Voters in three North Idaho school districts Tuesday said yes to a levy that will raise property taxes for two years to build a $9.5 million professional-technical high school on the Rathdrum Prairie.
Voters in Coeur d’Alene and Post Falls overwhelmingly supported the measure with 65 percent and 66 percent approval, respectively. In the Lakeland School District, the measure squeaked by, earning 55.27 percent, just above the 55 percent approval rating required.
“I couldn’t be happier,” said Post Falls Superintendent Jerry Keane. “It is certainly a project that will serve Kootenai County kids for a lot of years.”
Taxes for Coeur d’Alene property owners will rise by 35 cents for every $1,000 of assessed value for two years. In Lakeland, the additional levy rate will be 50 cents per $1,000; in Post Falls, it will be 55 cents. However, Post Falls taxpayers will not see an increase because other taxes are expiring.
Many voters interviewed at polling places throughout North Idaho Tuesday afternoon said the technical high school would offer students in this area more opportunities, helping them stay here to find work. They also said they believe the school would be good for the economy, attracting businesses and providing a skilled workforce.
“It’s going to give more kids more opportunities,” said Laura York of Coeur d’Alene as she left Ramsey Elementary School after casting her “yes” vote. “It’s so hard for kids to get jobs these days and if this is another option for them, I think it’s a great idea.”
However, other voters worried about the economy said it was the wrong time to ask stressed taxpayers for more money.
“I just think this is a really hard time to do it,” said Linda Koehler of Coeur d’Alene after voting at Ramsey Elementary with her husband, Steve. “It just feels like a pile-on. Families are trying to just survive. I’m not saying it’s a bad idea; it’s just bad timing.”
However, the “yes” votes won out in the end.
“Anything to do with education is great,” said Tom Elliott of Rathdrum, who has two sons, age 6 and 4. “I think we need to think about our kids’ futures.”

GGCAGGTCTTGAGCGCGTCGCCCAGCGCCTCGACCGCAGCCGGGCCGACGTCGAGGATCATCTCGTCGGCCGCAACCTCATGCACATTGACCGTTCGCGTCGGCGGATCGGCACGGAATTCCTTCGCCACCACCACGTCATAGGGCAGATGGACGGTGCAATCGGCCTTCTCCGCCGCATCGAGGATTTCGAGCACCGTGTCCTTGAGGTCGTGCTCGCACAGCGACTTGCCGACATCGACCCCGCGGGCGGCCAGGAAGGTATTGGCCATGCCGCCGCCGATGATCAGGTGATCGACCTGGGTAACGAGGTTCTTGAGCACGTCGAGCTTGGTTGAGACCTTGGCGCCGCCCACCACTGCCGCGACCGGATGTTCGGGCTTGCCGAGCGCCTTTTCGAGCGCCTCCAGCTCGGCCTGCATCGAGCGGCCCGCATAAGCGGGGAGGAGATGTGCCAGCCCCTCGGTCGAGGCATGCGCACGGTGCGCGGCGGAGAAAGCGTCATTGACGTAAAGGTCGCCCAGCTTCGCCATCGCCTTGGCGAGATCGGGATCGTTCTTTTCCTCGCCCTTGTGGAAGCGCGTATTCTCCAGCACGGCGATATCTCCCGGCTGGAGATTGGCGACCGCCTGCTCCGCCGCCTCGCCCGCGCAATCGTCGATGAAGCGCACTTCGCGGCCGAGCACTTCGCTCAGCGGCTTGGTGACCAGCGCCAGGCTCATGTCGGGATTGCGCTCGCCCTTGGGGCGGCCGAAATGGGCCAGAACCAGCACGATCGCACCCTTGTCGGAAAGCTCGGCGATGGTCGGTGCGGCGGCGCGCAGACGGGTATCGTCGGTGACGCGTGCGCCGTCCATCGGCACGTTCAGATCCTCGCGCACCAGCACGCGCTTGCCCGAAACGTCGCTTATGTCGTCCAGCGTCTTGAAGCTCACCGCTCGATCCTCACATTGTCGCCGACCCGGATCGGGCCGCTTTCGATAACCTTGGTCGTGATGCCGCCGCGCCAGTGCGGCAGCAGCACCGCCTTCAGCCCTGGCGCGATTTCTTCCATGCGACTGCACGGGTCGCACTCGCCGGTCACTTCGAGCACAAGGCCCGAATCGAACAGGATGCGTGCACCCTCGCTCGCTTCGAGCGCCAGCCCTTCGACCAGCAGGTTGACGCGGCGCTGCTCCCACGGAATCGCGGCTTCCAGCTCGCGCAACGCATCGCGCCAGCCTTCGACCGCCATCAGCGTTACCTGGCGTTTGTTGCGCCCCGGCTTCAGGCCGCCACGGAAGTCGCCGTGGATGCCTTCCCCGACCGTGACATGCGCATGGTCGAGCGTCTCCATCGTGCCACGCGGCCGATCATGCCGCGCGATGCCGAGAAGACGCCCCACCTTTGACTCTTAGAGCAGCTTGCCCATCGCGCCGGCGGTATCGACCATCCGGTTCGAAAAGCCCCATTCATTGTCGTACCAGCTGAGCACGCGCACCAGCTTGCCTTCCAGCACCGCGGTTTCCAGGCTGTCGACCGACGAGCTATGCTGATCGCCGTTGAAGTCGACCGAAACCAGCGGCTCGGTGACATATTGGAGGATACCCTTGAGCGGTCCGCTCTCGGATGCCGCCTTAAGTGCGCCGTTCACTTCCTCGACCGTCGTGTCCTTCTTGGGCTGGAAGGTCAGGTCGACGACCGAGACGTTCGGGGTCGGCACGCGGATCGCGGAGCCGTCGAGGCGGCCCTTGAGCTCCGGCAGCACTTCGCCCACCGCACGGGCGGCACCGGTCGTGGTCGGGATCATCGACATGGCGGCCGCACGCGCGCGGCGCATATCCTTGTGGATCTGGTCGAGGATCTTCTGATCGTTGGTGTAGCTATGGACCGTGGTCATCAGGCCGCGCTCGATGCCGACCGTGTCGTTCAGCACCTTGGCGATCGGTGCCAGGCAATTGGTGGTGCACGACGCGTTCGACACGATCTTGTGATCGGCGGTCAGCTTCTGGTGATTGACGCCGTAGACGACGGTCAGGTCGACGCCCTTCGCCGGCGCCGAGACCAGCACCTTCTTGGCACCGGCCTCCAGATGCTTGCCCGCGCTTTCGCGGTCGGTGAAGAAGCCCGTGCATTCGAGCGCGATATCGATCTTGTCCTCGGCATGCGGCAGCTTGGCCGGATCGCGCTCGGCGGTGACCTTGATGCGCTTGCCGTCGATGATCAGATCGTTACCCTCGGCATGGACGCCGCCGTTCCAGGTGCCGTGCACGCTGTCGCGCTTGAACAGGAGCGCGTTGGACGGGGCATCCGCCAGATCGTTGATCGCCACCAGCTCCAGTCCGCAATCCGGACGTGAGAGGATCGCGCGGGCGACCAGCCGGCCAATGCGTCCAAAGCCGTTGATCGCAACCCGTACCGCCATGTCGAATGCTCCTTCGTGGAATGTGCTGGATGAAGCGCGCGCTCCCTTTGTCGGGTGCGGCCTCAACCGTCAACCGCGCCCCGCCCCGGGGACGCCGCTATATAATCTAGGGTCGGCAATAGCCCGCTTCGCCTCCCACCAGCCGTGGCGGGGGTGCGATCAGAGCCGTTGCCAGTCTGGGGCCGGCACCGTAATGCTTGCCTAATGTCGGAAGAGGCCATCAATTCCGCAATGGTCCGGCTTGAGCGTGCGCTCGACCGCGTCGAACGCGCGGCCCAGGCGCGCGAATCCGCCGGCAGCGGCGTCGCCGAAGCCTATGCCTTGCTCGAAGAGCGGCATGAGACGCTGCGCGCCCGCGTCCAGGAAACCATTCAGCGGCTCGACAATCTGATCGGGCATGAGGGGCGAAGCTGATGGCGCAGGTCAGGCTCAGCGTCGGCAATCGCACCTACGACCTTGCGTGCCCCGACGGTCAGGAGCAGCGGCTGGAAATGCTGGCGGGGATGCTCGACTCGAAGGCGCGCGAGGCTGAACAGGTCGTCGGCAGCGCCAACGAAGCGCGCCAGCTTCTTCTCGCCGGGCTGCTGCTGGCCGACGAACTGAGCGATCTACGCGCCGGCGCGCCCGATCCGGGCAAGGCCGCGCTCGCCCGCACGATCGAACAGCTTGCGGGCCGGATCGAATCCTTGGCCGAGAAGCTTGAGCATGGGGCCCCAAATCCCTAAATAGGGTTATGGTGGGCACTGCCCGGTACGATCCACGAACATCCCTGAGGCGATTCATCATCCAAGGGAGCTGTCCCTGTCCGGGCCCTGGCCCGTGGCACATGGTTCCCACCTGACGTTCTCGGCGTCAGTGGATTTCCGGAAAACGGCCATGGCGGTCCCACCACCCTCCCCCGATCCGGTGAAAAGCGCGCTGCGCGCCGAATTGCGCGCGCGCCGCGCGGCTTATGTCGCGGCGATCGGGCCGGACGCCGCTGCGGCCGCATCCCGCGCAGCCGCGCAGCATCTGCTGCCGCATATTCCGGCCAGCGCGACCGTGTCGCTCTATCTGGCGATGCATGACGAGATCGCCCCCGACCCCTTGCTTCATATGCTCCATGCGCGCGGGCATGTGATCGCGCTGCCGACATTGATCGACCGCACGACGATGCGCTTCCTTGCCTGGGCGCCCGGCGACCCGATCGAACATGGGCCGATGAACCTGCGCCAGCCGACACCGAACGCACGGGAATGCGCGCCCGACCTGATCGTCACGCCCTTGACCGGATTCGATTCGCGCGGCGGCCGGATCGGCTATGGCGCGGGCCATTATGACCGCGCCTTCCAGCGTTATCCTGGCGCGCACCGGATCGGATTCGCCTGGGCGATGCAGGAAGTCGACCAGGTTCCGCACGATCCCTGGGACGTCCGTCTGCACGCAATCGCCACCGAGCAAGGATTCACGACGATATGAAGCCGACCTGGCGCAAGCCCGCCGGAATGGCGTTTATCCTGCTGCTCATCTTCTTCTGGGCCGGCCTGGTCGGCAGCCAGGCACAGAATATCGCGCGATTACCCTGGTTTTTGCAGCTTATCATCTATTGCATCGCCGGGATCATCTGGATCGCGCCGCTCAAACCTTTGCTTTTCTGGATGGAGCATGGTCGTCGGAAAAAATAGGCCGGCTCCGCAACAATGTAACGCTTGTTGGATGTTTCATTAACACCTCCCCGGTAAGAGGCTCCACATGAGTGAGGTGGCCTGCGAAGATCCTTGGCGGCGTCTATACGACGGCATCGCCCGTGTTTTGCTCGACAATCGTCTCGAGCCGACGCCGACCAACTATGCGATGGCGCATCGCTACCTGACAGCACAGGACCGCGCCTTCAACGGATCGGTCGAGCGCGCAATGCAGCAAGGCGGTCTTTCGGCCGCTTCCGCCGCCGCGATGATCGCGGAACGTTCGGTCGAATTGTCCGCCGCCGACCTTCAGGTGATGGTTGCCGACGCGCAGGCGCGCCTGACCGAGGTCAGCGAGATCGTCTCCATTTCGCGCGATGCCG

“I just firmly believe young people ought to get every chance,” said Carlyn Quinton, a retired Spokane Community College librarian, after voting at Prairie View Elementary School in Post Falls.
“I don’t believe every student is college-bound,” said Randy Koch of Post Falls after voting in favor of the levy with his wife, Jeneane. Koch said he went straight to work in construction after receiving training in high school and owned his own business by the time he was 21 years old. “I’m a product of vocational education and when I got out of high school, I went straight out into the field.”
Supporters have said the Kootenai Technical Education Campus (KTEC) would open in 2013 with 180 students from all three districts. The measure was strongly supported by many within the business community, who said the high school would help provide a skilled workforce while offering options to the 85 percent of Idaho high school students who do not complete a bachelor’s degree.
Some 20 acres of land on the Rathdrum Prairie have been dedicated to the technical high school, 10 of which were donated by the Meyer family, longtime Rathdrum bluegrass farmers. Another 10 were purchased and donated to the effort by a consortium of manufacturing business owners supporting the project.
Lakeland voter Michael Cole of Rathdrum said the Spokane architecture firm he works for has designed several professional-technical high schools in Washington state where he said they’re “all the rage.” He said traditional high schools offer carpentry and metal shop classes but the “other trades aren’t well represented.
“The high schools around here can’t justify having a dedicated auto shop,” Cole said after voting in favor of the levy. “It’s a good way to serve the needs of high school students who aren’t on a college-track.”
The high school will be open to juniors and seniors from all three districts and will start with four programs: health occupations, welding, construction and automotive technology. Additional programs, including hospitality, tourism, drafting, manufacturing, airframe and power plant mechanics, could be added later as demand requires and funds allow.
“I feel absolutely thrilled,” Coeur d’Alene Superintendent Hazel Bauman said. “This is such a victory for our kids. This is going to be phenomenal.”